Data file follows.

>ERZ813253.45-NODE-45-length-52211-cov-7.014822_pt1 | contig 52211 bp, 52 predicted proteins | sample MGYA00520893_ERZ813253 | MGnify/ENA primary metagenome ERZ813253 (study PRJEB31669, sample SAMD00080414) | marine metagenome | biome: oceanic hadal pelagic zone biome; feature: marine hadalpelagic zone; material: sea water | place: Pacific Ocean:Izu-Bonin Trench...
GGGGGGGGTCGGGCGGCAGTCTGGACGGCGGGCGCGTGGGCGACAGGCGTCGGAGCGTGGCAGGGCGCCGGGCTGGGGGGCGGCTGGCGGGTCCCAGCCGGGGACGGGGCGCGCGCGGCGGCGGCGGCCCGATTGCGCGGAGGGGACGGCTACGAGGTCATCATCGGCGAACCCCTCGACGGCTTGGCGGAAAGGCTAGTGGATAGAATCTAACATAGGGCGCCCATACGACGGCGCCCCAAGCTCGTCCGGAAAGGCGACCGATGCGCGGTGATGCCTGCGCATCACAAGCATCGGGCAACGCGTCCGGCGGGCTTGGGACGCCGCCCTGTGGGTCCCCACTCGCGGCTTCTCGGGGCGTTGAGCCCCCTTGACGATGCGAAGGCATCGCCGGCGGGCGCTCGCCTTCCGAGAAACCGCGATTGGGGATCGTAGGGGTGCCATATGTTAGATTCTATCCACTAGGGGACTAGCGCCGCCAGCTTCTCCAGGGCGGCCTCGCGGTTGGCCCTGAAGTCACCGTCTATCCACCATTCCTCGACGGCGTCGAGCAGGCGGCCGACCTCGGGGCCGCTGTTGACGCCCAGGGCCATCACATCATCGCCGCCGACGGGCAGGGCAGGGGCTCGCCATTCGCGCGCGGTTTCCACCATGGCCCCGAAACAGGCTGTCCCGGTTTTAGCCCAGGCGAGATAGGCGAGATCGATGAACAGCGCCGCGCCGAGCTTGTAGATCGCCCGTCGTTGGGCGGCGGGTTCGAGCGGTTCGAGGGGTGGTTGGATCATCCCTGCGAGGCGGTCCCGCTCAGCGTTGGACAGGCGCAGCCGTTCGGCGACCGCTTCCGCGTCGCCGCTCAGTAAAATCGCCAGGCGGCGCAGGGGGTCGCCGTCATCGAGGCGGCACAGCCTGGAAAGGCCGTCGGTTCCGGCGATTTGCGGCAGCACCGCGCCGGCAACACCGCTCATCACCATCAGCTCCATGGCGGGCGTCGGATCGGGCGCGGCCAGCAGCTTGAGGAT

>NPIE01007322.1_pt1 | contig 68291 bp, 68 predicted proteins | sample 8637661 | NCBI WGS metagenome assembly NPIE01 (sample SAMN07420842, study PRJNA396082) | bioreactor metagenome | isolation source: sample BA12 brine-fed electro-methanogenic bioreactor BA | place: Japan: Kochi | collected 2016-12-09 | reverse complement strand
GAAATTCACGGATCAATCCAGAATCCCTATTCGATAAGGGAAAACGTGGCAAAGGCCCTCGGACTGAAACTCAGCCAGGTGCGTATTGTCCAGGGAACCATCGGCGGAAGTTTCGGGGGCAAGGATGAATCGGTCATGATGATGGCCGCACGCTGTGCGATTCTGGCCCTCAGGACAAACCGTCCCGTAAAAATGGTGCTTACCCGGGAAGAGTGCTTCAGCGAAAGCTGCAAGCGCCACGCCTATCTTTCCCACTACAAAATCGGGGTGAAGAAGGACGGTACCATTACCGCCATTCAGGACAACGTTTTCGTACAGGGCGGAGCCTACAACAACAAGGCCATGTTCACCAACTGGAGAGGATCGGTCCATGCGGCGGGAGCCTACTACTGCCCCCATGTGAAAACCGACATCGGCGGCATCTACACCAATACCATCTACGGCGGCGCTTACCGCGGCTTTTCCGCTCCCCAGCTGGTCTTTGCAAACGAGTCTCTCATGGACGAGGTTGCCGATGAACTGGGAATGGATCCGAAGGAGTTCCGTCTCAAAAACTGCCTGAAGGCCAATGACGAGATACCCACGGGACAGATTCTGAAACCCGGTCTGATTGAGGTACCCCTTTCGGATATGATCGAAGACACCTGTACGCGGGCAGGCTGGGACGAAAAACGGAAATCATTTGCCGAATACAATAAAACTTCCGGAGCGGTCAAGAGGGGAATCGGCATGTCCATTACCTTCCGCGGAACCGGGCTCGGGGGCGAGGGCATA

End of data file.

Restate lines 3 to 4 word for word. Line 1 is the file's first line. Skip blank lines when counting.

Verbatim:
>NPIE01007322.1_pt1 | contig 68291 bp, 68 predicted proteins | sample 8637661 | NCBI WGS metagenome assembly NPIE01 (sample SAMN07420842, study PRJNA396082) | bioreactor metagenome | isolation source: sample BA12 brine-fed electro-methanogenic bioreactor BA | place: Japan: Kochi | collected 2016-12-09 | reverse complement strand
GAAATTCACGGATCAATCCAGAATCCCTATTCGATAAGGGAAAACGTGGCAAAGGCCCTCGGACTGAAACTCAGCCAGGTGCGTATTGTCCAGGGAACCATCGGCGGAAGTTTCGGGGGCAAGGATGAATCGGTCATGATGATGGCCGCACGCTGTGCGATTCTGGCCCTCAGGACAAACCGTCCCGTAAAAATGGTGCTTACCCGGGAAGAGTGCTTCAGCGAAAGCTGCAAGCGCCACGCCTATCTTTCCCACTACAAAATCGGGGTGAAGAAGGACGGTACCATTACCGCCATTCAGGACAACGTTTTCGTACAGGGCGGAGCCTACAACAACAAGGCCATGTTCACCAACTGGAGAGGATCGGTCCATGCGGCGGGAGCCTACTACTGCCCCCATGTGAAAACCGACATCGGCGGCATCTACACCAATACCATCTACGGCGGCGCTTACCGCGGCTTTTCCGCTCCCCAGCTGGTCTTTGCAAACGAGTCTCTCATGGACGAGGTTGCCGATGAACTGGGAATGGATCCGAAGGAGTTCCGTCTCAAAAACTGCCTGAAGGCCAATGACGAGATACCCACGGGACAGATTCTGAAACCCGGTCTGATTGAGGTACCCCTTTCGGATATGATCGAAGACACCTGTACGCGGGCAGGCTGGGACGAAAAACGGAAATCATTTGCCGAATACAATAAAACTTCCGGAGCGGTCAAGAGGGGAATCGGCATGTCCATTACCTTCCGCGGAACCGGGCTCGGGGGCGAGGGCATA